by Claudette Joseph
On 14 October 2020, I filed a case in the High Court of Grenada challenging the validity of a Fixed Penalty Notice (traffic ticket) issued to me by a traffic warden.
My main contentions were that:
- In amending the Road Traffic Act to establish the Grenada Transport Board, which was given the power to among other things, appoint traffic wardens on contract, Parliament contravened sections 84 and 89 of the Constitution.
- Traffic wardens perform certain police functions and are not lawfully employed by the Transport Board.
- The police service is part of the public service established by the Constitution, therefore traffic wardens are to be treated with as police officers.
Today Madam Justice Agnes Actie ruled that although the Grenada Transport Board was not a statutory body, traffic wardens contracted by it were lawfully hired and could perform the functions and duties assigned to them. Further, although they perform certain limited functions traditionally performed by police officers, traffic wardens are not police officers.
My motivation in bringing the case was to ensure adherence to the provisions of our Constitution and to have traffic wardens, who are substantially performing duties of an established public service position, declared public officers as envisaged by the Constitution. In that way, they can enjoy all the benefits of public officers including job security and pension rights.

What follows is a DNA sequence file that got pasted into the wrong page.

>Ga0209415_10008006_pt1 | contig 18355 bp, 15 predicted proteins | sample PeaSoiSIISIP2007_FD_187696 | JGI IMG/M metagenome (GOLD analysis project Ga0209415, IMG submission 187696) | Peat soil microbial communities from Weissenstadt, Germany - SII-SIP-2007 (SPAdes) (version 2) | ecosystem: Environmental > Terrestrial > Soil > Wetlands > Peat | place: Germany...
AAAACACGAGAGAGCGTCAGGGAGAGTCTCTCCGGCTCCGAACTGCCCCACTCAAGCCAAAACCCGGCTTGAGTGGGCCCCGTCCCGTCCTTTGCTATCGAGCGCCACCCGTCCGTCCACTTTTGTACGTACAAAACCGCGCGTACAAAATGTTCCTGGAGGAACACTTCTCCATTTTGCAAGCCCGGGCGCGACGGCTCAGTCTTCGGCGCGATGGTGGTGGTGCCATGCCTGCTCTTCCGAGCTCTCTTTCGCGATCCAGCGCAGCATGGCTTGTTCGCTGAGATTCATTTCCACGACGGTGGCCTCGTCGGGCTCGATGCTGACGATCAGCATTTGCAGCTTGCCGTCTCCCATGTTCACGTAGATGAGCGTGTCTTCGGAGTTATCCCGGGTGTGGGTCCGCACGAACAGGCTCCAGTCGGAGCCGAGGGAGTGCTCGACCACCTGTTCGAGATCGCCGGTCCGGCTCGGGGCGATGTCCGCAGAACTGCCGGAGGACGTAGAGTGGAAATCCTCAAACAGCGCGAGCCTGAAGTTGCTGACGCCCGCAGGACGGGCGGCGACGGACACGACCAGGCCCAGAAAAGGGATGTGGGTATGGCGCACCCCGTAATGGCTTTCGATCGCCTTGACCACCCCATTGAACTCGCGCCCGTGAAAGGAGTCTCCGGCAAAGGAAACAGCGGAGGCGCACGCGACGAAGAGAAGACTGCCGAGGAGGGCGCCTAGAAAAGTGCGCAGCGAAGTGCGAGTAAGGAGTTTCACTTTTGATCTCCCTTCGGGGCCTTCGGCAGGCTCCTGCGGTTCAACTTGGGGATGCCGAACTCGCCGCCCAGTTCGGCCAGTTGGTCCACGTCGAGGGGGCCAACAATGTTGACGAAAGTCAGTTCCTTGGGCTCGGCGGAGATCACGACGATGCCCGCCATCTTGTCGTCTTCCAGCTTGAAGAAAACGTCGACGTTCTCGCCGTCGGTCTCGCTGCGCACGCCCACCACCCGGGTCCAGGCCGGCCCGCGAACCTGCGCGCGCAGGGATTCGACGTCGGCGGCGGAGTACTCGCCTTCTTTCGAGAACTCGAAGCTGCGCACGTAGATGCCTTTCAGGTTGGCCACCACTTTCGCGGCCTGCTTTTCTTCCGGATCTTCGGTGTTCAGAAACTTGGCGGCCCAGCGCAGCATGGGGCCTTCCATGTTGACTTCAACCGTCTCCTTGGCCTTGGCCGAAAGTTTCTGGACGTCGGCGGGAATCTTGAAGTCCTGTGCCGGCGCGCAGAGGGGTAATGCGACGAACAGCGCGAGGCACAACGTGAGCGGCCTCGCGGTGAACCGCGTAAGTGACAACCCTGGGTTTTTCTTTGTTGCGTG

In delivering the ruling, the learned Judge noted that traffic wardens are temporary jobs with no degree of permanence or security. However, she ruled that Parliament can pass laws that will allow government to hire contract workers to perform duties that will ordinarily be performed by public servants. Despite the duties performed, the Judge noted that only those workers appointed by the Public Service Commission (PSC) are public officers. Therefore, she held that traffic wardens, not being appointed by the PSC, are not police officers or public officers.
Recognising that this ruling potentially gives a boost to the plague of ‘public service contract work’ and may be a setback in the struggle for permanent, secure employment in the public service as the Constitution intends, I have asked Mr James Bristol QC, my legal representative, to file an appeal against the ruling.